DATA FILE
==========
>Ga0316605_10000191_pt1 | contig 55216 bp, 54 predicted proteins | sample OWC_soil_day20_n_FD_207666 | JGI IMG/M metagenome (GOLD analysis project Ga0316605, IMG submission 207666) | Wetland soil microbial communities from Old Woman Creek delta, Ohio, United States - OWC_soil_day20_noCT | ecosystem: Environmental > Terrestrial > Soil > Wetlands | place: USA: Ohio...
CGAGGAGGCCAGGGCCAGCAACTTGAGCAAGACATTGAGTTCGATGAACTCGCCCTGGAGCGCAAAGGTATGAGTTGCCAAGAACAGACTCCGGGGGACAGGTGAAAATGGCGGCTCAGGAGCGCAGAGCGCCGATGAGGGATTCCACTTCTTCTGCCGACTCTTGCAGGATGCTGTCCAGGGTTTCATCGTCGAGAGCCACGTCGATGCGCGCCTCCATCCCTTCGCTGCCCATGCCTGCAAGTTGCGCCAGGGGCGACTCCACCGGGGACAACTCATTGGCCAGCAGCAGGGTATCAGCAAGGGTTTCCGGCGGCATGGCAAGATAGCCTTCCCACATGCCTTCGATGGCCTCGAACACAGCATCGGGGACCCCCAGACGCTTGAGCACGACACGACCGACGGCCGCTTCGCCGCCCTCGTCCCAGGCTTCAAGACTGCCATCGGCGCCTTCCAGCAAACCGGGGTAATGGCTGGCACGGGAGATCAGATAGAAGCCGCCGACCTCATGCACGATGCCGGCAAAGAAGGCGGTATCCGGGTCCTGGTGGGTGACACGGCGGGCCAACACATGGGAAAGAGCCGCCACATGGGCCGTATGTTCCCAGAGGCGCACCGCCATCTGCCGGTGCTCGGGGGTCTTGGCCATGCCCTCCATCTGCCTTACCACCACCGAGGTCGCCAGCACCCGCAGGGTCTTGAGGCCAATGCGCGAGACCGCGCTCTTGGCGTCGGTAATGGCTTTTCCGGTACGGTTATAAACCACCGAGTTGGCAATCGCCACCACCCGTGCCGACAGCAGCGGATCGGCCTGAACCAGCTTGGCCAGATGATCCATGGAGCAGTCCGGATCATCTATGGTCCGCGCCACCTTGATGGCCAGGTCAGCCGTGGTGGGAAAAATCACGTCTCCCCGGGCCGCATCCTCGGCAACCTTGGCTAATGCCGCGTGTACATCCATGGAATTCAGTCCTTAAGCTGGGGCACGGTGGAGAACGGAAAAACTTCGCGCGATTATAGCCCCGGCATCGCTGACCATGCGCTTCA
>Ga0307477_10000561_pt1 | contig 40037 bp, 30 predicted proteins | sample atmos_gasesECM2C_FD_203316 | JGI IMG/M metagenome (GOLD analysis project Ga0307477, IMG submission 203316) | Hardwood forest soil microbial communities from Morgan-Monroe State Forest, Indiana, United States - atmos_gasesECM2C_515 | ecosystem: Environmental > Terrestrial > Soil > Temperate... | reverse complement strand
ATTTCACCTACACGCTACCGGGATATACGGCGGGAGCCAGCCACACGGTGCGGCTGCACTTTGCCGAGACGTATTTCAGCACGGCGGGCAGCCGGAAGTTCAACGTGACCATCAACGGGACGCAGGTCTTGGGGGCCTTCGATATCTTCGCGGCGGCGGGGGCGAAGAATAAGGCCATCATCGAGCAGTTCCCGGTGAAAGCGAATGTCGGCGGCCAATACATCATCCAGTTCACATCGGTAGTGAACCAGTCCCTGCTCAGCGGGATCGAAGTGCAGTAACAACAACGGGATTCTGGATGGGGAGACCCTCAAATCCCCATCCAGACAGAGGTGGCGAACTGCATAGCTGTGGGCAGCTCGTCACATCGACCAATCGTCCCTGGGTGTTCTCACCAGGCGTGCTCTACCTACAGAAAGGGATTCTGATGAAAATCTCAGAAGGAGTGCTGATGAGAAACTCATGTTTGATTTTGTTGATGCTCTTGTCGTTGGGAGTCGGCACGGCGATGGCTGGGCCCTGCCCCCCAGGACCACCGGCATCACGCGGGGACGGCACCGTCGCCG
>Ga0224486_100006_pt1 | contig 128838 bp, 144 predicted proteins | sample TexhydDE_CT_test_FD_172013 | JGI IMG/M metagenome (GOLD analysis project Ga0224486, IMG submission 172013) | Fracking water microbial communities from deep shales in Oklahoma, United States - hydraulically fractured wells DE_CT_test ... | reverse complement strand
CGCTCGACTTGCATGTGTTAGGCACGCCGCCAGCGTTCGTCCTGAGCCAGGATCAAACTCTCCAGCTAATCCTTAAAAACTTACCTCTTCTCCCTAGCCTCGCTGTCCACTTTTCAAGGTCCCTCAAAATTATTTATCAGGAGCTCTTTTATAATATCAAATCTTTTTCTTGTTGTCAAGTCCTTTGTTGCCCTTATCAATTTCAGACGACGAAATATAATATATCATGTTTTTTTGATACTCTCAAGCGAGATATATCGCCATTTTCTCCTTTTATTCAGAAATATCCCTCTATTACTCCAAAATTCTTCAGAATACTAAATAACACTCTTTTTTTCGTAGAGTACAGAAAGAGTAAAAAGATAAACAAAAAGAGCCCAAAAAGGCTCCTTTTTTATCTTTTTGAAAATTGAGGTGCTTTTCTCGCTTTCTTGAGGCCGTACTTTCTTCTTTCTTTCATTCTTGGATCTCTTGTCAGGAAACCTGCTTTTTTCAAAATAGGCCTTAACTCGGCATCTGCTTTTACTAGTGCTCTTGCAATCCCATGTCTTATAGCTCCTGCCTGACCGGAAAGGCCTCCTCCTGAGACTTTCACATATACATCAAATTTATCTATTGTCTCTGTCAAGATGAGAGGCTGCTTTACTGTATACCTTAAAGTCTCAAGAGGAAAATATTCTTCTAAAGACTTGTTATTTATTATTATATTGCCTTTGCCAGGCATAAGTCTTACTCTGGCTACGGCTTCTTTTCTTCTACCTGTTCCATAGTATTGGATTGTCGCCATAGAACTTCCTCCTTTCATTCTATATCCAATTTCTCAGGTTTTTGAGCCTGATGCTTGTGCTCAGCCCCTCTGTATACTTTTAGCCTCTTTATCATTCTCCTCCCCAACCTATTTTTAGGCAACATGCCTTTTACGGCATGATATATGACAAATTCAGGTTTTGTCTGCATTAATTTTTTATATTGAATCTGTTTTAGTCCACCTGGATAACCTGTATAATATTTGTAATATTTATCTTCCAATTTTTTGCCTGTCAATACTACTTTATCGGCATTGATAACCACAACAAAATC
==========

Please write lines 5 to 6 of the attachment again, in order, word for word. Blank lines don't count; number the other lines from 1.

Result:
>Ga0224486_100006_pt1 | contig 128838 bp, 144 predicted proteins | sample TexhydDE_CT_test_FD_172013 | JGI IMG/M metagenome (GOLD analysis project Ga0224486, IMG submission 172013) | Fracking water microbial communities from deep shales in Oklahoma, United States - hydraulically fractured wells DE_CT_test ... | reverse complement strand
CGCTCGACTTGCATGTGTTAGGCACGCCGCCAGCGTTCGTCCTGAGCCAGGATCAAACTCTCCAGCTAATCCTTAAAAACTTACCTCTTCTCCCTAGCCTCGCTGTCCACTTTTCAAGGTCCCTCAAAATTATTTATCAGGAGCTCTTTTATAATATCAAATCTTTTTCTTGTTGTCAAGTCCTTTGTTGCCCTTATCAATTTCAGACGACGAAATATAATATATCATGTTTTTTTGATACTCTCAAGCGAGATATATCGCCATTTTCTCCTTTTATTCAGAAATATCCCTCTATTACTCCAAAATTCTTCAGAATACTAAATAACACTCTTTTTTTCGTAGAGTACAGAAAGAGTAAAAAGATAAACAAAAAGAGCCCAAAAAGGCTCCTTTTTTATCTTTTTGAAAATTGAGGTGCTTTTCTCGCTTTCTTGAGGCCGTACTTTCTTCTTTCTTTCATTCTTGGATCTCTTGTCAGGAAACCTGCTTTTTTCAAAATAGGCCTTAACTCGGCATCTGCTTTTACTAGTGCTCTTGCAATCCCATGTCTTATAGCTCCTGCCTGACCGGAAAGGCCTCCTCCTGAGACTTTCACATATACATCAAATTTATCTATTGTCTCTGTCAAGATGAGAGGCTGCTTTACTGTATACCTTAAAGTCTCAAGAGGAAAATATTCTTCTAAAGACTTGTTATTTATTATTATATTGCCTTTGCCAGGCATAAGTCTTACTCTGGCTACGGCTTCTTTTCTTCTACCTGTTCCATAGTATTGGATTGTCGCCATAGAACTTCCTCCTTTCATTCTATATCCAATTTCTCAGGTTTTTGAGCCTGATGCTTGTGCTCAGCCCCTCTGTATACTTTTAGCCTCTTTATCATTCTCCTCCCCAACCTATTTTTAGGCAACATGCCTTTTACGGCATGATATATGACAAATTCAGGTTTTGTCTGCATTAATTTTTTATATTGAATCTGTTTTAGTCCACCTGGATAACCTGTATAATATTTGTAATATTTATCTTCCAATTTTTTGCCTGTCAATACTACTTTATCGGCATTGATAACCACAACAAAATC